Realistic Expectations

By Thomas Jakobs June 05, 2010

Realistic Expectations

By: Thomas Jakobs

The first time people hear about assistive technologies their eyes usually light up. Initially they can’t believe a computer can be controlled without a keyboard and a mouse. The more they hear, the more obvious it is that access to a computer opens a world of opportunity. And it is true – sort of. Don’t get me wrong, technology holds a lot of promise for people with severe disability, but I see too many people fail to realize that promise. I think this is true for three main reasons:

  1. User expectations are unrealistic.
  2. Technology requires more support than expected.
  3. Sometimes there is a mismatch between the technology and the user.

Here’s an example of unrealistic expectations. I was the best boy-typist in my eighth grade summer school class. I received a trophy for typing six words per minute. No joke! How pathetic is that? Needless to say, the girls were considerably better. I thought a summer would be plenty of time for me to become a good typist. Here it is forty years later and I still stink at typing, even after thousands of hours of practice. Learning to enter data into a computer using alternate methods like voice, head tracking, a switch, or eye tracking takes time and practice. Most people will find that these alternate access methods are much slower than typing with their fingers. The good news is I am confident that you’ll learn to type faster than the boys in my typing class.

How many people really understand computers? InvoTek has six engineers. All of them are really smart – and they all get frustrated with technology. One day the printer decides to stop working. Another day a software program has to be reinstalled – twice! I recently lost two weeks of work on a research proposal (I eventually found it). In my experience, assistive technology requires more support than a typical computer. Add to this that it is unlikely that your usual tech support team (consisting of your smart teenager and weird Uncle Bob) has ever seen anything like a head tracker, and all of a sudden small problems loom big. Make sure that your technology provider offers technical support – and then use it. What you are doing is unusual and important. Take the time to talk with the support people when things aren’t going well.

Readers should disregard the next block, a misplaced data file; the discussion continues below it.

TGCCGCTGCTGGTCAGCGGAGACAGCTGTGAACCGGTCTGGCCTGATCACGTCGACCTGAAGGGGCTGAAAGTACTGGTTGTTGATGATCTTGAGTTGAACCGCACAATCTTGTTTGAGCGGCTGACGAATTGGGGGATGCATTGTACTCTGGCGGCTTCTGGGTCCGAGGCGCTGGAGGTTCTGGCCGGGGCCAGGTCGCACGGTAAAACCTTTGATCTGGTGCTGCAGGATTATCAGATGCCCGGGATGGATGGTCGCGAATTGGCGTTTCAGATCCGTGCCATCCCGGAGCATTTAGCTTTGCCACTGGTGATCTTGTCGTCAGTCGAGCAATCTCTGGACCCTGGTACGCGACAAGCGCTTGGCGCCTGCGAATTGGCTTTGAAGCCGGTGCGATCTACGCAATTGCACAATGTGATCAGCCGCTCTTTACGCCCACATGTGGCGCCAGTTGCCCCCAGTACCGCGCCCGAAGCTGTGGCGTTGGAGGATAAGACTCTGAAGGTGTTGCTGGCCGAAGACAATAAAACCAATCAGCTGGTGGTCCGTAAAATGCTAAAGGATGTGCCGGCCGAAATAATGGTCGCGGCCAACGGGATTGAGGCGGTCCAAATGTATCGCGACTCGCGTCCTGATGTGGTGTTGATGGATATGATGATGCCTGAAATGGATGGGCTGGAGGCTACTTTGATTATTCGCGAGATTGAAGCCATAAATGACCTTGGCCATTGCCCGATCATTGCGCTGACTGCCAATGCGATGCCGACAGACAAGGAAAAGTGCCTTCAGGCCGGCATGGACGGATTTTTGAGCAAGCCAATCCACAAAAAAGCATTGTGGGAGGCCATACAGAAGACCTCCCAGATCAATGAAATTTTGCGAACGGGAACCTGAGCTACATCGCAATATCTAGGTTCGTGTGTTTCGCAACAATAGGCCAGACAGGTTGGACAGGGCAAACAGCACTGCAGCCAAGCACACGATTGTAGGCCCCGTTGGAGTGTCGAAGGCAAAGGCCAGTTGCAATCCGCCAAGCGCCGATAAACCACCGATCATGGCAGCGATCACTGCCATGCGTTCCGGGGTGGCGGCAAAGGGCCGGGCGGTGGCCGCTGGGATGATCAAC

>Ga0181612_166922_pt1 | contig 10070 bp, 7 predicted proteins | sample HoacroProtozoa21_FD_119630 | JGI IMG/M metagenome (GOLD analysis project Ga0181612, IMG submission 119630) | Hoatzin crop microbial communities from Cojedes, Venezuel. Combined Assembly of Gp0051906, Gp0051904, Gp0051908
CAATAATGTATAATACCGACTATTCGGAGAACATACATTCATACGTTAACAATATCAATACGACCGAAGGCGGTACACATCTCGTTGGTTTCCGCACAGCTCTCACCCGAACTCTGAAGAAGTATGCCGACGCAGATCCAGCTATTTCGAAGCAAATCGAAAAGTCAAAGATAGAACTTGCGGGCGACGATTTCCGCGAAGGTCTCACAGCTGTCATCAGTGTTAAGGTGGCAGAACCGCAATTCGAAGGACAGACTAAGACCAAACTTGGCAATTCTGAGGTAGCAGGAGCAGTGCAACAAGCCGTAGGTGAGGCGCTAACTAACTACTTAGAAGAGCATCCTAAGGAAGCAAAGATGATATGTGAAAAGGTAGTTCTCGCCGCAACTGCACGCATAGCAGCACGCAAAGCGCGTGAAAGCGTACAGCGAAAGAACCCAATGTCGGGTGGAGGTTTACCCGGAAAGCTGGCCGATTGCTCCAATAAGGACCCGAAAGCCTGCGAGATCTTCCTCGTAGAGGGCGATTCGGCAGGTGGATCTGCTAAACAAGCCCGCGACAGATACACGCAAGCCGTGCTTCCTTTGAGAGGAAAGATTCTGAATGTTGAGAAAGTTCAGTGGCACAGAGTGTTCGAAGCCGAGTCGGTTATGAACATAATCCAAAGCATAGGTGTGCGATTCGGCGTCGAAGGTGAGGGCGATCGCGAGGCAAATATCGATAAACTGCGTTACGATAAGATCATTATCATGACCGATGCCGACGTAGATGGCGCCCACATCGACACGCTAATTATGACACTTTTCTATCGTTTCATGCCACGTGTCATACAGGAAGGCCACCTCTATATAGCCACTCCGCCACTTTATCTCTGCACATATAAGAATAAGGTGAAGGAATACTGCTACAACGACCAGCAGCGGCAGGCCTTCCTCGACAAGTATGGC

I like a bargain, but price shopping for assistive devices usually doesn’t work out well. I know assistive devices are expensive. But given all the challenges a disability presents it is important – no critical – that the technology for controlling a computer is efficient, reliable, and set-up properly. Efficiency requires a good match between the access method, how you want to use it, and your physical skills. If the technology is inefficient, the person using it will get tired too quickly, make more mistakes, and lose confidence. If it isn’t set up properly it won’t work reliably during use. Take the time to set it up “right”. If at all possible, use a system before you buy it. And not just for two minutes either! Use it until you start to get tired. It is at this point that you’ll start to understand the skill and effort required to use the technology, and whether it will help you achieve the goals you have set. And if you get tired after two minutes – that should be fair warning that the technology you’re using may not be a good match.

Everyone at Be Extraordinary is here because we like to help people. If you need some advice or just want to talk through your computer access options, give us a call or send an email. It doesn’t matter whose technology you are using, we’ll do our best to help you. The promise of technology is real, but it takes some effort. Let me know what you think!